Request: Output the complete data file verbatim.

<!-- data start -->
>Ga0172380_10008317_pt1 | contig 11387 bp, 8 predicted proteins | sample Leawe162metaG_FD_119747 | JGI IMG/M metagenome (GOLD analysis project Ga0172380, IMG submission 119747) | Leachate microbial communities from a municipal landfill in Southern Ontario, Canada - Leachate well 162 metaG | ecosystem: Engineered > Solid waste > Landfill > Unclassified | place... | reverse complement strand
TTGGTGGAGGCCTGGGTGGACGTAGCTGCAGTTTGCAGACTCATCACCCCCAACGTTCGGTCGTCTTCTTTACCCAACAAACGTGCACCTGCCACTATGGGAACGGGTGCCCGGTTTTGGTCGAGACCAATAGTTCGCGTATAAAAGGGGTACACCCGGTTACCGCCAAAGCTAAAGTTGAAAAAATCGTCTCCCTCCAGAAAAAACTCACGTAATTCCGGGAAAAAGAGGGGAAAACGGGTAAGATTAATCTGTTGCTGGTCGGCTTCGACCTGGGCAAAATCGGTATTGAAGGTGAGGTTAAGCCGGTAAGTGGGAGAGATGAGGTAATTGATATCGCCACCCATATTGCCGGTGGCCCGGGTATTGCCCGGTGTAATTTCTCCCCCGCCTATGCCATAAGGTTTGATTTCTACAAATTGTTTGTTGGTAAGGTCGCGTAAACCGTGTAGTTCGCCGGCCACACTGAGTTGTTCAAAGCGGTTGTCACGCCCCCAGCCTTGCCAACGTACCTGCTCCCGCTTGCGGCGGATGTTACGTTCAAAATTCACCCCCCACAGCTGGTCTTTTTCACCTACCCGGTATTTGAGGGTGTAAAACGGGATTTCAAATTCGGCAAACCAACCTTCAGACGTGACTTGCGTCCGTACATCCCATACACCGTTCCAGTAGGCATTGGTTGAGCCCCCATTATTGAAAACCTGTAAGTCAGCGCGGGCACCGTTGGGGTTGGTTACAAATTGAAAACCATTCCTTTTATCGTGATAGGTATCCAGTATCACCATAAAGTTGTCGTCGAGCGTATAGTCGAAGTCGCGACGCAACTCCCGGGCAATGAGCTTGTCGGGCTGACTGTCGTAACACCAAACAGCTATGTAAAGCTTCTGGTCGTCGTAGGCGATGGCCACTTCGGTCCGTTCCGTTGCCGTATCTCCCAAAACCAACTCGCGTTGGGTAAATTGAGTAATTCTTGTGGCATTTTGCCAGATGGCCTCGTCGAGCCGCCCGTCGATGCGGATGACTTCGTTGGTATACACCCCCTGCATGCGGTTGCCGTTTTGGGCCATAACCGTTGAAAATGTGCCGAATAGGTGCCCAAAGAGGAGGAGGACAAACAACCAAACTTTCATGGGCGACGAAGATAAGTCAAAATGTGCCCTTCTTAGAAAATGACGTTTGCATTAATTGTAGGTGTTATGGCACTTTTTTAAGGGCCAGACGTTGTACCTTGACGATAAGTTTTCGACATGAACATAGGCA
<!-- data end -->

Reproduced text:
>Ga0172380_10008317_pt1 | contig 11387 bp, 8 predicted proteins | sample Leawe162metaG_FD_119747 | JGI IMG/M metagenome (GOLD analysis project Ga0172380, IMG submission 119747) | Leachate microbial communities from a municipal landfill in Southern Ontario, Canada - Leachate well 162 metaG | ecosystem: Engineered > Solid waste > Landfill > Unclassified | place... | reverse complement strand
TTGGTGGAGGCCTGGGTGGACGTAGCTGCAGTTTGCAGACTCATCACCCCCAACGTTCGGTCGTCTTCTTTACCCAACAAACGTGCACCTGCCACTATGGGAACGGGTGCCCGGTTTTGGTCGAGACCAATAGTTCGCGTATAAAAGGGGTACACCCGGTTACCGCCAAAGCTAAAGTTGAAAAAATCGTCTCCCTCCAGAAAAAACTCACGTAATTCCGGGAAAAAGAGGGGAAAACGGGTAAGATTAATCTGTTGCTGGTCGGCTTCGACCTGGGCAAAATCGGTATTGAAGGTGAGGTTAAGCCGGTAAGTGGGAGAGATGAGGTAATTGATATCGCCACCCATATTGCCGGTGGCCCGGGTATTGCCCGGTGTAATTTCTCCCCCGCCTATGCCATAAGGTTTGATTTCTACAAATTGTTTGTTGGTAAGGTCGCGTAAACCGTGTAGTTCGCCGGCCACACTGAGTTGTTCAAAGCGGTTGTCACGCCCCCAGCCTTGCCAACGTACCTGCTCCCGCTTGCGGCGGATGTTACGTTCAAAATTCACCCCCCACAGCTGGTCTTTTTCACCTACCCGGTATTTGAGGGTGTAAAACGGGATTTCAAATTCGGCAAACCAACCTTCAGACGTGACTTGCGTCCGTACATCCCATACACCGTTCCAGTAGGCATTGGTTGAGCCCCCATTATTGAAAACCTGTAAGTCAGCGCGGGCACCGTTGGGGTTGGTTACAAATTGAAAACCATTCCTTTTATCGTGATAGGTATCCAGTATCACCATAAAGTTGTCGTCGAGCGTATAGTCGAAGTCGCGACGCAACTCCCGGGCAATGAGCTTGTCGGGCTGACTGTCGTAACACCAAACAGCTATGTAAAGCTTCTGGTCGTCGTAGGCGATGGCCACTTCGGTCCGTTCCGTTGCCGTATCTCCCAAAACCAACTCGCGTTGGGTAAATTGAGTAATTCTTGTGGCATTTTGCCAGATGGCCTCGTCGAGCCGCCCGTCGATGCGGATGACTTCGTTGGTATACACCCCCTGCATGCGGTTGCCGTTTTGGGCCATAACCGTTGAAAATGTGCCGAATAGGTGCCCAAAGAGGAGGAGGACAAACAACCAAACTTTCATGGGCGACGAAGATAAGTCAAAATGTGCCCTTCTTAGAAAATGACGTTTGCATTAATTGTAGGTGTTATGGCACTTTTTTAAGGGCCAGACGTTGTACCTTGACGATAAGTTTTCGACATGAACATAGGCA